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Feb. 4, 2008
Contact: Elizabeth Kuznesof, Center of Latin American Studies, (785) 864-4213.

KU receives grants to allow graduate students to study abroad

LAWRENCE — The Center of Latin American Studies at the University of Kansas has received a three-year grant from the Tinker Foundation to help about 20 graduate students conduct research in Latin American countries, Spain and Portugal.

The Tinker Field Research Grants provide $10,000 a year. KU matches that amount, for a total of $60,000 for research abroad from 2008 to 2010.

Eligible graduate students can attend an informational meeting at noon Monday, Feb. 11, in 318 Bailey Hall to talk about grant proposals and to meet with former Tinker grant recipients from KU. Application forms are available in the Center of Latin American Studies, 310 Bailey Hall, and on its Web site.

Proposals are due by 4 p.m. Monday, Feb. 25, in the center.

The Tinker Foundation, based in New York City, prefers projects with policy implications, such as those related to conservation or the economy.

This is the third Tinker Field Research Grant that KU’s Center of Latin American Studies has received.

“We received this same grant in 1996-1998 and 2001-2004,” said Elizabeth Kuznesof, director of Latin American studies. “We were required to wait two years before applying again at the termination of the grant.”

KU’s College of Liberal Arts and Sciences and Office of Research and Graduate Studies are providing the matching funds.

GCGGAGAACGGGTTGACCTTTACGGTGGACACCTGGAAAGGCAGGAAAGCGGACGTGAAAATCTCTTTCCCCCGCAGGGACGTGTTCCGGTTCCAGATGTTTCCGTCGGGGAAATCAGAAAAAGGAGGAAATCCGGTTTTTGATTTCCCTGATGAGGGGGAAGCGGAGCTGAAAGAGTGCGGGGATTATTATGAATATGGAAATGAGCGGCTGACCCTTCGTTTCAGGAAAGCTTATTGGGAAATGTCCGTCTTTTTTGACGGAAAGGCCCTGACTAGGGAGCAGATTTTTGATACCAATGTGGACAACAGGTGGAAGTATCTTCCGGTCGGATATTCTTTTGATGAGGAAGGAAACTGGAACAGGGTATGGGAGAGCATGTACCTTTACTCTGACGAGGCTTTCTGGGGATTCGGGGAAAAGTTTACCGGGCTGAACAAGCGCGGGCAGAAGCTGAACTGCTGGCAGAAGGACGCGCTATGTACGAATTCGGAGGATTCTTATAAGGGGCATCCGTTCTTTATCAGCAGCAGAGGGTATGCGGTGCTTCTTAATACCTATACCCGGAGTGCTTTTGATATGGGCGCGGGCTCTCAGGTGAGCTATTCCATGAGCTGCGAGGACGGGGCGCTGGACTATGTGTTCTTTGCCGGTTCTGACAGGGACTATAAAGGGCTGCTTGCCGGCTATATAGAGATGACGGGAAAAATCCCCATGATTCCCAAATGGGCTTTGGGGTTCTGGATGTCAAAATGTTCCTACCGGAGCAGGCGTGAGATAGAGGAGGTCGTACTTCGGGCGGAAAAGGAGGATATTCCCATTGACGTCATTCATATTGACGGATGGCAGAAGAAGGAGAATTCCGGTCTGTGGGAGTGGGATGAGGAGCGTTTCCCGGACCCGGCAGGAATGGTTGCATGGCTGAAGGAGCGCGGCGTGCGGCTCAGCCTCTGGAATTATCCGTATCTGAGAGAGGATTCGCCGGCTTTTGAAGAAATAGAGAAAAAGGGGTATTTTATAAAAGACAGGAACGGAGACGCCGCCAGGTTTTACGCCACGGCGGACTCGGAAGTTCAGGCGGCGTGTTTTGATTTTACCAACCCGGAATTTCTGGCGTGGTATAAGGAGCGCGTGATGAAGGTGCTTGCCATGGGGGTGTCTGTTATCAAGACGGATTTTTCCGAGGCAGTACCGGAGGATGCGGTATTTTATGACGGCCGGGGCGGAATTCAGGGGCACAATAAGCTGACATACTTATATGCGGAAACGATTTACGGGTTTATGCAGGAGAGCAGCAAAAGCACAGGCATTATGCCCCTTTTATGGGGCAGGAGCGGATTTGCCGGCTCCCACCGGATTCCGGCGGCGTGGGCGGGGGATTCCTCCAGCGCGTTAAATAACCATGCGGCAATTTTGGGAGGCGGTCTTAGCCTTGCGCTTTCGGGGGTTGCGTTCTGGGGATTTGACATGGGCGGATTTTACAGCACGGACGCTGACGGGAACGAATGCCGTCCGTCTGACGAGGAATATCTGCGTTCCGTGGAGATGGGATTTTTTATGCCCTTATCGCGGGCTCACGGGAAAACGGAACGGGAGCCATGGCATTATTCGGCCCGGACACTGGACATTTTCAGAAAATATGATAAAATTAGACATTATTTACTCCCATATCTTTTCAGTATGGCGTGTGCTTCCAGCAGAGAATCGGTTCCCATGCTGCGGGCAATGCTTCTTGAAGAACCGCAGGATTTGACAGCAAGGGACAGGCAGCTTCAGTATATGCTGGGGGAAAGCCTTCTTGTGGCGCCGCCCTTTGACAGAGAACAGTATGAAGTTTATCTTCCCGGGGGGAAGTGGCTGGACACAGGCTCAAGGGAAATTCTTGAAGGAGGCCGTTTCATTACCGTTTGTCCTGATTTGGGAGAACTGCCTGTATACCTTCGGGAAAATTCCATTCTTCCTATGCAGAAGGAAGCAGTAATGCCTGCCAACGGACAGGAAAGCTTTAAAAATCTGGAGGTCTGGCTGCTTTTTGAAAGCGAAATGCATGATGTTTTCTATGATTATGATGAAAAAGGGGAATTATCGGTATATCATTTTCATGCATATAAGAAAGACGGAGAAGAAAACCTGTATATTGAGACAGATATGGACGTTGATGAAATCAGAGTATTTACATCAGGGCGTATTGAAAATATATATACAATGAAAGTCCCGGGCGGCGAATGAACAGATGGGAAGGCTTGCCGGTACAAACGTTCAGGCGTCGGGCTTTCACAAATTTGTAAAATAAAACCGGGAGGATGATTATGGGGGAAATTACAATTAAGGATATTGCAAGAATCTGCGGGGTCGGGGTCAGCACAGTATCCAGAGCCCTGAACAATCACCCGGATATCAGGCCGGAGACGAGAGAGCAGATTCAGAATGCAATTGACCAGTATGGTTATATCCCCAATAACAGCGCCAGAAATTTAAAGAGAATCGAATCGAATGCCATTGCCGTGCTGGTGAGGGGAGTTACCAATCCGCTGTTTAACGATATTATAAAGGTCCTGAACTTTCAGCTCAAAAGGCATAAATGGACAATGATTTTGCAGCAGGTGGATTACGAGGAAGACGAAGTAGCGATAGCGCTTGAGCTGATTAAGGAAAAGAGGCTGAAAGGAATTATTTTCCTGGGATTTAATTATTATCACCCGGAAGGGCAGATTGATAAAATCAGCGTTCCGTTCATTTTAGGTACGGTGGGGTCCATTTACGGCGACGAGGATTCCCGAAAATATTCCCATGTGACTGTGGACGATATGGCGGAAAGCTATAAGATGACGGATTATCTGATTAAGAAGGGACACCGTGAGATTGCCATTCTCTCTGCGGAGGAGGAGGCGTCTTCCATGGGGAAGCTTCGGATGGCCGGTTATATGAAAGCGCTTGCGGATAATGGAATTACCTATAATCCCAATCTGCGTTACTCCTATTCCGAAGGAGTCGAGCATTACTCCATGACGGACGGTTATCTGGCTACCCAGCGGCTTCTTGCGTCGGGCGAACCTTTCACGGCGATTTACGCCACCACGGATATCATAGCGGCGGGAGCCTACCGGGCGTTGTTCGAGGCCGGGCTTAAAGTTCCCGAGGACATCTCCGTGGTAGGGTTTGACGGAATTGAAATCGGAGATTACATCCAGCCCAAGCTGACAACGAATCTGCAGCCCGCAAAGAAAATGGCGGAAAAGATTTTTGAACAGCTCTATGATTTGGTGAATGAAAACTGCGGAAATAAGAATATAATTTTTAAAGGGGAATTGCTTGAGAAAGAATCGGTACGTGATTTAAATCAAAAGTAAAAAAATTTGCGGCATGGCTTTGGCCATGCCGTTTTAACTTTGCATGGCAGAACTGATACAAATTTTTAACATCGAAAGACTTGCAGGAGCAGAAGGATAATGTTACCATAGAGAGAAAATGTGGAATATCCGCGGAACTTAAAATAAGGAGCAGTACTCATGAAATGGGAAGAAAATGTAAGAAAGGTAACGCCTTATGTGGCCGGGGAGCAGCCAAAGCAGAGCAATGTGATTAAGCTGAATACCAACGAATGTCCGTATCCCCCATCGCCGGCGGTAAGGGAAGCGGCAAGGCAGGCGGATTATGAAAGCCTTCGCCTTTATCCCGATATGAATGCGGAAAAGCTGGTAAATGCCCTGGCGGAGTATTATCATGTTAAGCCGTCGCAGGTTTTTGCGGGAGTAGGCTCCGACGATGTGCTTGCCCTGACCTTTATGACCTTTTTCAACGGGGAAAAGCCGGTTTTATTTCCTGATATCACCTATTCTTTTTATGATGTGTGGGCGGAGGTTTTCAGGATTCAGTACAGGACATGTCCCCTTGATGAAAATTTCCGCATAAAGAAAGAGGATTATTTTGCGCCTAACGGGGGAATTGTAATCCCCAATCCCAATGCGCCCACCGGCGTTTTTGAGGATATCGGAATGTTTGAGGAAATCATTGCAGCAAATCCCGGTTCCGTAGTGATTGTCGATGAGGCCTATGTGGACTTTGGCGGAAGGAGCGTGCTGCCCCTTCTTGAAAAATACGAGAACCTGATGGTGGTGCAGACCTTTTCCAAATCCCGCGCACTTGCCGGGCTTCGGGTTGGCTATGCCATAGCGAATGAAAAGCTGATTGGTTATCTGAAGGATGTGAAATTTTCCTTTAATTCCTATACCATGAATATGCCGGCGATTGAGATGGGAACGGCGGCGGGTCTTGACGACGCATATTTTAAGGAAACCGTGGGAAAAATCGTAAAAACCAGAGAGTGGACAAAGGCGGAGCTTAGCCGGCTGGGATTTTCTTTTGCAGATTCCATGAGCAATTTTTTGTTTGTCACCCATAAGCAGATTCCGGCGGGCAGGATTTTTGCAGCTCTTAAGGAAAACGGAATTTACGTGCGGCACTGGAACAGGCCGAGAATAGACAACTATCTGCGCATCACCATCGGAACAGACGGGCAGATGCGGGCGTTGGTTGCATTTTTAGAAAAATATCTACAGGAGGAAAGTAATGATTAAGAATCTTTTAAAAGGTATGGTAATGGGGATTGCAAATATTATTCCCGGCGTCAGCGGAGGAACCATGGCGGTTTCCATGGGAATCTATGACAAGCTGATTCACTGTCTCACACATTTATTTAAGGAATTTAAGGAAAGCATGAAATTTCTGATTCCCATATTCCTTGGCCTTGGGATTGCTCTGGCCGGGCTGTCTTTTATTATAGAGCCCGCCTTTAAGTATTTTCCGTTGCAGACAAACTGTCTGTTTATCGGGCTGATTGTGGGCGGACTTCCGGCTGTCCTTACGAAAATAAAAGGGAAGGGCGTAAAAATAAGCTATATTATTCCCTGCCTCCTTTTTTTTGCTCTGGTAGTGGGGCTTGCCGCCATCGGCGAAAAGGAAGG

With previous Tinker Foundation grants, KU funded about 60 graduate students for short-term research abroad.

“The impact was quite impressive,” said Kuznesof. “Tinker recipients often work in the field with faculty sponsors or participate in projects related to public health, conservation, microfinance or education. These funds gave students an opportunity to develop superior research proposals for external funding of their projects based on their time in the field.”

Proposals came from students in KU’s professional schools, Natural History Museum, the sciences, social sciences and humanities.

On their return, the students submit a report and give a presentation on their work as part of the Latin American Studies Merienda (Brown Bag) Series.

“Our past experience with Tinker Field Research Grants makes it clear that the opportunity to spend time in the field making contacts and learning of research opportunities is a life-transforming experience and often leads to a life of dedication to Latin American and Iberian issues,” Kuznesof said. “The further possibility of working in tandem with a mentor in a research cluster makes that opportunity even more productive.”

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